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To Publish or Self-Publish, That is the Question

So, you’ve written a novel… Now, what do you do? I have to assume that your goal is to have it read, but how do you get it out to the masses? Do you blast your manuscript off to publishing houses or go the self-publishing route? In this post, I will go over the pros and cons of both options.


A person or company that prepares and issues books, journals, music, or other works for sale.


A person (author) who publishes (a book) using their own resources.

When you sign a deal with a publishing house, your work (other than some possible editing) is done. Your publisher will take it from there: fine-tuning, distribution, promotion, financial management. Major publishing houses have a vast number of professional contacts and nearly endless resources that they employ to make your book (their investment) a success. If you ever see a book advertised on the giant screens of Times Square, rest assured it was the work of a major publishing house.

When you self-publish, the entire burden falls on you: editing, distribution, advertising, financial management. Most of us authors are not well versed in the logistical details involved in bringing a book to market and getting it into the hands of readers. However, if you have the time, money, and patience, it can be done. Martian by Andy Weir, for example, was originally self-published and went on to become a major motion picture starring Matt Damon!

Based on the above, signing a deal with a publishing house seems the better move. The chances of your book becoming a bestseller are exponentially increased when a major publisher is backing you. Few authors, however, are fortunate enough to get a contract. A 2014 study by Digital Book World and Readers’ Digest suggested that around 23% of submissions succeed in becoming traditionally published, but I believe that number is skewed. Many of those submissions may have been made by reputable agents versus coming directly from the author. Literary agent Chip MacGregor lists the odds at 0.0065% which, in my opinion, is much closer to the mark.

Why are so many books, even good ones, rejected? Publishing houses (and agents) are flooded with more manuscripts than any of them can handle. If a manuscript doesn’t grab them within the first few pages or errors in grammar, spelling or structure are immediately identifiable, then it goes in the bin; some are kind enough to send a rejection letter with an explanation while others don’t even bother with that. A good book can be overlooked because it doesn’t fit with what the publishing house is looking for at the moment or simply out of poor judgment from someone who is way overtaxed with work.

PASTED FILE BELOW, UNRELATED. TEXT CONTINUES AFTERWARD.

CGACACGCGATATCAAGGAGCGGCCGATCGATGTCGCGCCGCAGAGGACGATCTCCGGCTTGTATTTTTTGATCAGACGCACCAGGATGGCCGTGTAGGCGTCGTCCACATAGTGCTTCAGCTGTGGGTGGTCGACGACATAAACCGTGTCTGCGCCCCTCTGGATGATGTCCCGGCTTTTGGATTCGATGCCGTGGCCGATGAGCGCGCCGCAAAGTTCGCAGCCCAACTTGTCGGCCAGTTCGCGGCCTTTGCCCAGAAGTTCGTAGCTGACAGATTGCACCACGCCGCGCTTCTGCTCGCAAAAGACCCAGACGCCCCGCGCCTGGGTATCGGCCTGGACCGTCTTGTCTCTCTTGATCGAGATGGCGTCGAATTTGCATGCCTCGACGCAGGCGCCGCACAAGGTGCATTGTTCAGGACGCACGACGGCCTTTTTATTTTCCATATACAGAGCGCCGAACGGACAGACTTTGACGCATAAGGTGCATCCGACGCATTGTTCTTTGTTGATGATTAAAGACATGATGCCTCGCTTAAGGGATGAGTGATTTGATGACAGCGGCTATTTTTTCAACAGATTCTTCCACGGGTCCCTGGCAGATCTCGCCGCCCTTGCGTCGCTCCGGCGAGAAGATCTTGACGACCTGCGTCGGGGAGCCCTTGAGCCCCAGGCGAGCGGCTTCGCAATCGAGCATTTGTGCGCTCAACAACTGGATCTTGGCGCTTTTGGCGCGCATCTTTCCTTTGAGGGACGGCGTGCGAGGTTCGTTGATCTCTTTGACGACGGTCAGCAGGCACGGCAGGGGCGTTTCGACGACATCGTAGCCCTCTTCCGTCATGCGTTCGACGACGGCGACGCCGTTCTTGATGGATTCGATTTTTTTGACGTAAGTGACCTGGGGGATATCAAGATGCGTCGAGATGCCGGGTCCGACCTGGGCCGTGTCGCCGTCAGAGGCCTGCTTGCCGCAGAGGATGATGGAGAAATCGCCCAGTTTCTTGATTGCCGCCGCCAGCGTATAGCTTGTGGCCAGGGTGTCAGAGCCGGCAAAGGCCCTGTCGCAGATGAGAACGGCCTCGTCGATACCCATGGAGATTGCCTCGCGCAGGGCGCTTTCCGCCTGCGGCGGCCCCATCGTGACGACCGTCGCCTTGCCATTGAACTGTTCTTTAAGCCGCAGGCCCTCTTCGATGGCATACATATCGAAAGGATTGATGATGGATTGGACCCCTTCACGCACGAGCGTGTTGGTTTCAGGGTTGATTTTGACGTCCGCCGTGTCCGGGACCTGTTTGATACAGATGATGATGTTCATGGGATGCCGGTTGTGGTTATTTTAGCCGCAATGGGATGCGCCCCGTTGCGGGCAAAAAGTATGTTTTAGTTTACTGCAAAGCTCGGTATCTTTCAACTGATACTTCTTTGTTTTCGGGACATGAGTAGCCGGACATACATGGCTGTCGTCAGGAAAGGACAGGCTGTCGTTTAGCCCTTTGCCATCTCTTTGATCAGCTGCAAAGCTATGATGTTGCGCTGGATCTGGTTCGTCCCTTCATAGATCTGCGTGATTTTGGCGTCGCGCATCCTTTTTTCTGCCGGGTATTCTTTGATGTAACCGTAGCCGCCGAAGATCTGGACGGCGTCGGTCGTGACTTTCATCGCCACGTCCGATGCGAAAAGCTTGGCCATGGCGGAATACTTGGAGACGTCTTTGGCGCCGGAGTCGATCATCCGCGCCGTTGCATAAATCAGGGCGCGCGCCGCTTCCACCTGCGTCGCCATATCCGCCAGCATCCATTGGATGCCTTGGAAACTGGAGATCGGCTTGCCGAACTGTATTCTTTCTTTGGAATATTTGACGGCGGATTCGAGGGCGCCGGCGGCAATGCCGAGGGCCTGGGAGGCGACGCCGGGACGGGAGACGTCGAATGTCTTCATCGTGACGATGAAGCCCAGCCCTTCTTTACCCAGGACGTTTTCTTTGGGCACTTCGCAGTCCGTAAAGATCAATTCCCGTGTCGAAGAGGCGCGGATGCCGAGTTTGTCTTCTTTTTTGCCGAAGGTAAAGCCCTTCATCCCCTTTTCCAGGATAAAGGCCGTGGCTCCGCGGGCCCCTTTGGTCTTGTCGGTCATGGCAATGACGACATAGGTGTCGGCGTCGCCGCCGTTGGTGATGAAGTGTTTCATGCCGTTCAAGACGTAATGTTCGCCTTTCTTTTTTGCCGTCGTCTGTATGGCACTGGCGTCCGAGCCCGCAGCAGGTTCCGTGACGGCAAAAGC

Here is my top ten list of notable, if not laughable, rejection notices:

1. Stephen King, Carrie

We are not interested in science fiction which deals with negative utopias. They do not sell.”

2. Louisa May Alcott, Little Women

Stick to teaching.”

3. F. Scott Fitzgerald, The Great Gatsby

You’d have a decent book if you’d get rid of that Gatsby Character.”

4. Jack Kerouac, On the Road

Frenetic and scrambled prose.”

5. Dan Brown, The DaVinci Code

It is so badly written.”

6. H.G. Wells, The War Of The Worlds

An endless nightmare. I think the verdict would be ‘Oh don’t read that horrid book.’”

7. L. Frank Baum, The Wonderful Wizard Of Oz

Too radical of a departure from traditional juvenile literature.”

8. William Golding, The Lord of the Flies

An absurd and uninteresting fantasy which was rubbish and dull.”

9. Hermann Melville, Moby Dick

“Our united opinion is entirely against the book… First, we must ask, does it have to be a whale? While this is a rather delightful, if somewhat esoteric, plot device, we recommend an antagonist with a more popular visage among the younger readers. For instance, could not the Captain be struggling with a depravity towards young, perhaps voluptuous, maidens?”

10. Sylvia Plath

There certainly isn’t enough genuine talent for us to take notice.”

Publishing Pros & Cons


Experience and Resources

Powerful Exposure

Advance on Royalties

Limited Personal Effort


Rarity of Contracts

Emotional Abuse (rejections)

Time Invested

Limited Control

Self-Publishing Pros & Cons


Total Control

Immediate Marketing

Gaining Knowledge & Experience

Supportive Community


Time Consuming


Difficult to Effectively Promote

Lack of Resources

In summation, publishing through a major house is the better option if you can stomach all the rejections and hold out indefinitely for an offer. Self-publishing is the better alternative if you don’t want to wait and have the time, money, and patience to make it work.

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